All of our K4C projects are negotiated with local stakeholders and are designed to take into account the needs of the local health system and communities, focusing on quality improvement and long term sustainability. Of course funding is critical; we rely heavily on external project funding to finance our projects so the demands of the funding body can also dictate or direct our activities. We often run a number of projects simultaneously; more information about some of our main current projects can be found by clicking the links below:
Kataraka Health Centre
Kataraka health centre is located just outside of Fort Portal in a densely populated area. Kataraka has the potential to provide midwifery care to many mothers and babies in the local area but due to a number of factors, it has been unable to do so. Seeing that mothers were not accessing Kataraka for intrapartum or postnatal care, Knowledge for Change sought to improve capacity and infrastructure within the health centre. A long term midwifery volunteer undertook outreach activities with local staff in order to find out why women were bypassing their local health facility in order to deliver at the large regional referral hospital. Often the referral hospital is overcrowded with poor resources and minimal staff and in order to decongest the regional hospital, smaller units such as Kataraka must be made accessible to mothers and babies. During the outreach activities many women sited privacy as a key concern due to antenatal activities occurring in the labour room. Most alarmingly, local mothers mentioned that the midwives were not in attendance at night and therefore many mothers did not want to risk going there once in labour. Through conversations with midwives other concerns were noted, such as a lack of a staff room, poor layout in the postnatal area, security and cleanliness.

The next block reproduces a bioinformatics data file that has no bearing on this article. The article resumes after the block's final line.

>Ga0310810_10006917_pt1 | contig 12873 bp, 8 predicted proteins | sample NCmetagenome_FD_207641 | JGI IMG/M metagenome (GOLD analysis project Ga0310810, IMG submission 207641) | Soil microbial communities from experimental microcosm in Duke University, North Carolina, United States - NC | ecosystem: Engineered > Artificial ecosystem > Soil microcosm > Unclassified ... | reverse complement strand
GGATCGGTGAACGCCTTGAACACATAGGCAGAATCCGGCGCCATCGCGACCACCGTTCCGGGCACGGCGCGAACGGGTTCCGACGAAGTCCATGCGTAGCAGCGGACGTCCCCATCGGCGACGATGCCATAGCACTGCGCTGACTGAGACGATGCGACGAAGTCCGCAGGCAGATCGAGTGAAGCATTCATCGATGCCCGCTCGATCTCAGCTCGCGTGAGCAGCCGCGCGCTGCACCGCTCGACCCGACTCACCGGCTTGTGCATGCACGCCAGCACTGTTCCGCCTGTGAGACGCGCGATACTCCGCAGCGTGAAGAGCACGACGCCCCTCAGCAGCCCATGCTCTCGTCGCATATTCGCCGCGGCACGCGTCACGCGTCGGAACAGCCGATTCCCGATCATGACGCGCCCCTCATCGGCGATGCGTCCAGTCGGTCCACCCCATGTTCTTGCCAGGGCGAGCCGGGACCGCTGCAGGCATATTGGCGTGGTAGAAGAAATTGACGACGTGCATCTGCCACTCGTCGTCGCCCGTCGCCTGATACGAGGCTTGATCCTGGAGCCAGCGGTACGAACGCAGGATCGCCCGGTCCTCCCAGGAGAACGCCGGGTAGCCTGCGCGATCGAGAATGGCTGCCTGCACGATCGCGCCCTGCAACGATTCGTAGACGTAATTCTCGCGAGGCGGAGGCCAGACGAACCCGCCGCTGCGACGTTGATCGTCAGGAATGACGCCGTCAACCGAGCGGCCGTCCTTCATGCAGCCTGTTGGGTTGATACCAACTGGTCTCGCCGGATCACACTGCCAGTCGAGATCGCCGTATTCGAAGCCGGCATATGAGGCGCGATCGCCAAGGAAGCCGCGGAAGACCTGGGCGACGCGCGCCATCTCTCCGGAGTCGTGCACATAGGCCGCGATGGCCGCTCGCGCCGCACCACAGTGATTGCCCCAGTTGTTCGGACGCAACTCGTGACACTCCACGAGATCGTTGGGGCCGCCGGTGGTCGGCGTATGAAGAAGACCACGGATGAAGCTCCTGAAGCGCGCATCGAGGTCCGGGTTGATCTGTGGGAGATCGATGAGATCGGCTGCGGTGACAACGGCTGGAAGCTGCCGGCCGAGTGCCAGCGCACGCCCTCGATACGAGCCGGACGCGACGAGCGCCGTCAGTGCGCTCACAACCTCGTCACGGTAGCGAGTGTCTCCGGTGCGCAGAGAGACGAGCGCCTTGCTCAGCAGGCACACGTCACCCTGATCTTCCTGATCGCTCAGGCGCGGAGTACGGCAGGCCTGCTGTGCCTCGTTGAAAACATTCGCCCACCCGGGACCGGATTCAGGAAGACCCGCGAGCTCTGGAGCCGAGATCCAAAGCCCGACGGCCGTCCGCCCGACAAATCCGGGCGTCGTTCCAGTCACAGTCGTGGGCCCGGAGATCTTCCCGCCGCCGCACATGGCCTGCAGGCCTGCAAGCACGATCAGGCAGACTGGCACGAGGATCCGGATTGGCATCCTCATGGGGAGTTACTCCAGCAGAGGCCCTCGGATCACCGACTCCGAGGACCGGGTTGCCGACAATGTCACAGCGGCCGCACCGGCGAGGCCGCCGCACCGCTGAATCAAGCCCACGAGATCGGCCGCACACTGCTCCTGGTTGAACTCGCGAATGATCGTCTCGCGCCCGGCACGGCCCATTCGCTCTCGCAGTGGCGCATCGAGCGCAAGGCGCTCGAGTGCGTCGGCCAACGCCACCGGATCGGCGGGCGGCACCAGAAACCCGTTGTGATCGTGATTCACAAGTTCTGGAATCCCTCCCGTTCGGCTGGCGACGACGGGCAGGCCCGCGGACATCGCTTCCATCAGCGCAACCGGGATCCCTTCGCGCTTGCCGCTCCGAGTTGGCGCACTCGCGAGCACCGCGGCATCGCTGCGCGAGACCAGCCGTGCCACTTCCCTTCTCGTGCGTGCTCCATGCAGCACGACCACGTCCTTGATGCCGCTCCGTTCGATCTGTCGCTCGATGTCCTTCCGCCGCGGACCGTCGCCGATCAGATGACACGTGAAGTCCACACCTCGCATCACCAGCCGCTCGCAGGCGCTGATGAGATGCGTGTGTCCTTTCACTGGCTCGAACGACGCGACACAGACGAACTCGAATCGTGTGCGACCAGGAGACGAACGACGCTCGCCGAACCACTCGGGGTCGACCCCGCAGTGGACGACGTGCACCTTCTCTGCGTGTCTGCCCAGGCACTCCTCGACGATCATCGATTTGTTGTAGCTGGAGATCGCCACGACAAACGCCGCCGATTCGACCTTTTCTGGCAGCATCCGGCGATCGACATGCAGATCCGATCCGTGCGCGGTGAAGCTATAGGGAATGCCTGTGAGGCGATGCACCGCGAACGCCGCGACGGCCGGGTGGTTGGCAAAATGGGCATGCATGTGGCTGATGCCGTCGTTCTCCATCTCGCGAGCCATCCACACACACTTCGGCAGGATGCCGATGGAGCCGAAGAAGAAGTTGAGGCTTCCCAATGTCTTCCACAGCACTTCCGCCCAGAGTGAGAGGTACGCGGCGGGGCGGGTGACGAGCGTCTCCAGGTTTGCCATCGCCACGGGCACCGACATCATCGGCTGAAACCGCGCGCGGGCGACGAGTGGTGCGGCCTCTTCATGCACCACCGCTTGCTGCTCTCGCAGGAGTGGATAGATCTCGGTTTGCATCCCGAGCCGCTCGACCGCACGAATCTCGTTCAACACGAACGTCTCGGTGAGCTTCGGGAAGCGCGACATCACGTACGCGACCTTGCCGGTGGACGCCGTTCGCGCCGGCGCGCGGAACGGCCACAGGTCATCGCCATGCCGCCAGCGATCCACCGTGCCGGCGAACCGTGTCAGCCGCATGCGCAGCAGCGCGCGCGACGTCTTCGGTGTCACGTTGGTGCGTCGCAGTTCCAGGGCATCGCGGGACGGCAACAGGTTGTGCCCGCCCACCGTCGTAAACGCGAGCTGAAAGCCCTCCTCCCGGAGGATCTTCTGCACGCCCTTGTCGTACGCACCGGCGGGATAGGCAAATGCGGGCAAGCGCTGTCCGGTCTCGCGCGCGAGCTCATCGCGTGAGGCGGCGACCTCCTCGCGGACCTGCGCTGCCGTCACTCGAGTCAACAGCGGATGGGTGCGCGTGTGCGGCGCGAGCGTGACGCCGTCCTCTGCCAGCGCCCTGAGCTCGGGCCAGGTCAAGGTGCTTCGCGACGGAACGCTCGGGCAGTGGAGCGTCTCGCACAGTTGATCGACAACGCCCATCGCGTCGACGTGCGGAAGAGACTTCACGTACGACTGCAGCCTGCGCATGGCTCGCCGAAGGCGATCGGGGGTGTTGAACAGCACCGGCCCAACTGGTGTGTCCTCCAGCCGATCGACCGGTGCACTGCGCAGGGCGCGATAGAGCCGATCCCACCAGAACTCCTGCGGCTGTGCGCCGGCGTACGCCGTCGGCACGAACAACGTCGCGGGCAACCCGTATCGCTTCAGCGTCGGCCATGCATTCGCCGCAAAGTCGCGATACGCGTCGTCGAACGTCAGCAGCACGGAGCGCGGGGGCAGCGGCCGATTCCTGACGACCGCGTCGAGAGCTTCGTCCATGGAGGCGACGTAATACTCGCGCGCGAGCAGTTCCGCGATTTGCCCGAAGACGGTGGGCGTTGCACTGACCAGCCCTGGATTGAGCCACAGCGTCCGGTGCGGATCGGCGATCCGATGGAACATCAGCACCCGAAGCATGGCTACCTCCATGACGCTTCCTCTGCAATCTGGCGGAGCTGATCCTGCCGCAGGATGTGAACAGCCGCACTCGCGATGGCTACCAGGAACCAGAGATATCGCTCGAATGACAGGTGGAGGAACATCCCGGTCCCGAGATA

The work at Kataraka is ongoing with long-term volunteers working to improve the health centre for mothers and their infants. Training days have taken place to increase confidence and teamwork amongst the midwives. There is now running water in the maternity department and the entire health centre has been painted. Knowledge for Change volunteers have introduced a baby clothes project which seeks to incentives mothers to deliver at the unit through donations of baby clothes. The lay out has been completely changed and whilst space is still limited, mothers no longer cite privacy as a concern. A room has been utilised as a staff room and has been painted and cleaned to ensure midwives work night duties. Lights have been put up at the centre and a fence is to be erected soon. Deliveries at Kataraka have been around two to three on average per month. Since Knowledge for Change has been involved at the centre deliveries have increased from eleven in October to sixteen in November. The local community is overwhelmingly positive and the midwives feel valued and keen to build on their successes. We hope the delivery rate will continue to increase!
Hand Hygiene Project
Anti-bacterial hand gel is expensive in Uganda and as a result Health Centres struggle to afford it and with many centres having no sufficient water supply it can be hard to maintain good standards of hand hygiene.
At Knowledge for Change we have set up our own lab making hand gel in accordance with the World Health Organisation outline and provide this to Health Centres in the region at no cost. Over time once we have trained staff on proper hand hygiene and the benefits of using hand gel we hope to sell it to the Centres at a low cost to make the project sustainable for both the charity and for the centres.
Kagote Health Centre
Knowledge for Change began working with Kagote Health Centre in July 2014. Previously to this the Centre hosted ART clinics and general outpatient and ante-natal clinics but did not have the necessary equipment to deliver babies. Knowledge for Change provided the facilities that staff requested and in November 2014, Kagote had its first delivery in over 16 years. Since then demand has increased substantially and in September 2016, 44 babies were delivered at Kagote; a record high.
Knowledge for Change has carried out the following work at Kagote Health Centre:
- Created a placenta pit
- Created a kitchen for patients and their families to use
- Fixed plumbing and put in three sinks
- Tiled the floors in maternity
- Separated a room into two sections to allow 2 labouring women at one time
- On-going provision of baby clothes
- Opportunity for Kagote midwives to study in the UK
- Provided clinical volunteers
- Employed a midwife
- Created a rest room for midwives complete with a bed, kettle etc.
- Provided a sterilisation cooker
- Decorated the maternity building
- Provided beds
- Built a waiting room for outpatients